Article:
By: Mir M.Hosseini
During the WWII, Iranians tried their best to use the U.S. as a third option against U.K. and U.S.S.R. Early in February 1943, Iranian officials in Washington entered negotiations with the Standard Vacuum oil company. On Nov, 15, 1943, the Iranian PM Soheili officially asked the American Plenipotentiary minister to convey his majesty's willingness to grant oil concessions to the American companies. Stakes were high and the Royal Dutch Shell company wanted to secure her share of the rich oil fields. Behind the doors, the U.S. and U.K. representatives started negotiations on sharing the oil resources in the Middle East on March, 7, 1944. The two states had already agreed to respect British interests in Southern Persia and Iraq, in return for recognizing U.S. interests in Saudi Arabia.
Iranians were willing to engage Americans in the South East region somehow. The British were not willing to lose their shares while Sinclair, another American company entered competition thus reinforcing Iran's negotiation power.
Saed's cabinet founded a commission and hired two American experts named Curtice and Hoover to study the case and investigate opportunities under Millspaugh's supervision. Operations of this commission were to be kept secret. In August 1944, negotiations between this commission and oil companies had reached a level that the U.S. Ambassador to Tehran publicly announced that a deal would be made soon and a draft would be presented to the parliament for ratification on September, 1st.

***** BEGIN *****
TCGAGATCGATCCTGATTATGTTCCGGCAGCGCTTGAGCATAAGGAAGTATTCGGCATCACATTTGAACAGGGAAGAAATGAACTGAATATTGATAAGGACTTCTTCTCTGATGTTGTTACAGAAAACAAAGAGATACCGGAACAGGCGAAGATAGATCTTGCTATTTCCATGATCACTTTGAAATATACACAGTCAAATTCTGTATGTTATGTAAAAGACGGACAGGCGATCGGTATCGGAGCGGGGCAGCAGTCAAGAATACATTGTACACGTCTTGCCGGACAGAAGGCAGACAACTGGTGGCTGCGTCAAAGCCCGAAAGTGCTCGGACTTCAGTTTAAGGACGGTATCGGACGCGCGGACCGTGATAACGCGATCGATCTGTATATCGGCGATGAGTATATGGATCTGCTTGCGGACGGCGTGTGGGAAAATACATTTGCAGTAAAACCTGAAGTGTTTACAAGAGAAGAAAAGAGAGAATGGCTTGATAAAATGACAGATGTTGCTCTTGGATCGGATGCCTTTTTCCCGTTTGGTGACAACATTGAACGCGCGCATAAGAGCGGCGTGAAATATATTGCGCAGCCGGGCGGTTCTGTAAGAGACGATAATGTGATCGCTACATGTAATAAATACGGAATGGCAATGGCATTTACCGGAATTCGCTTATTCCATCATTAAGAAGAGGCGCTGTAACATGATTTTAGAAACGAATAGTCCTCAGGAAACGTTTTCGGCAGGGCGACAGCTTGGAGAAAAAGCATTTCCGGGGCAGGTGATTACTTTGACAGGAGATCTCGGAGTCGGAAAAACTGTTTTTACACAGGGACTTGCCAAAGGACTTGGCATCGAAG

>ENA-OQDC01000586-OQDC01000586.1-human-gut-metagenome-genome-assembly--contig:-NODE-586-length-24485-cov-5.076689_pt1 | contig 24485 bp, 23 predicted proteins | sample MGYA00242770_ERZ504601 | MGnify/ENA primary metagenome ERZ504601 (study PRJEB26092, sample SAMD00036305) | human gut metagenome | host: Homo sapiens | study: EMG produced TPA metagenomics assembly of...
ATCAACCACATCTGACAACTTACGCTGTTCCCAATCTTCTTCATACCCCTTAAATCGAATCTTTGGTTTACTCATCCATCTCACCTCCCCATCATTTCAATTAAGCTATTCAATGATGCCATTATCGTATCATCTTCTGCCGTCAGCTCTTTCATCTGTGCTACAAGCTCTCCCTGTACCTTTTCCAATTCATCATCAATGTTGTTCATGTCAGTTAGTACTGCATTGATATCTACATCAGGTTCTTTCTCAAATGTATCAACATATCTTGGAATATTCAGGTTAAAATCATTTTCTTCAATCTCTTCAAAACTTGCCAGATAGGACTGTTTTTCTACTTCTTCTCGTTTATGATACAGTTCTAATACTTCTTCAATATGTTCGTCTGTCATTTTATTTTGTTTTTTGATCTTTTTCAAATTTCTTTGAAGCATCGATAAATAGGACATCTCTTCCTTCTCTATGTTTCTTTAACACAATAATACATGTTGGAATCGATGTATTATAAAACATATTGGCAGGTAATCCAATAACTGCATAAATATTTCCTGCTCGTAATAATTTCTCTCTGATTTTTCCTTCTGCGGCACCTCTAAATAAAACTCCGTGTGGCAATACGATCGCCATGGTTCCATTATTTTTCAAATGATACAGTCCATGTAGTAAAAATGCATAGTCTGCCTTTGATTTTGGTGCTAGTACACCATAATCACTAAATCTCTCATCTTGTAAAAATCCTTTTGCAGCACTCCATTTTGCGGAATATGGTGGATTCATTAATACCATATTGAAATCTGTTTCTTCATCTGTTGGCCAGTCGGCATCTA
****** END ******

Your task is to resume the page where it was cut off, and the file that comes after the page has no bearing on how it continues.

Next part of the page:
Public opinion was generally in favor of such a deal as Iran needed the currency to import necessities. The Soviet Toodeh Party however was discontent with the situation and insisted that no agreement was to be signed before occupation forces left Iran. As the issue heated up in the media, Saed's government was called to the Majlis in June and most of representatives expressed their unhappiness with the situation. Meanwhile, the Soviet government sent a mission to Iran in order to discuss such oil concessions. In the end, no new agreements could be made but this event somehow marked the beginning of the U.S. active policy in Iran.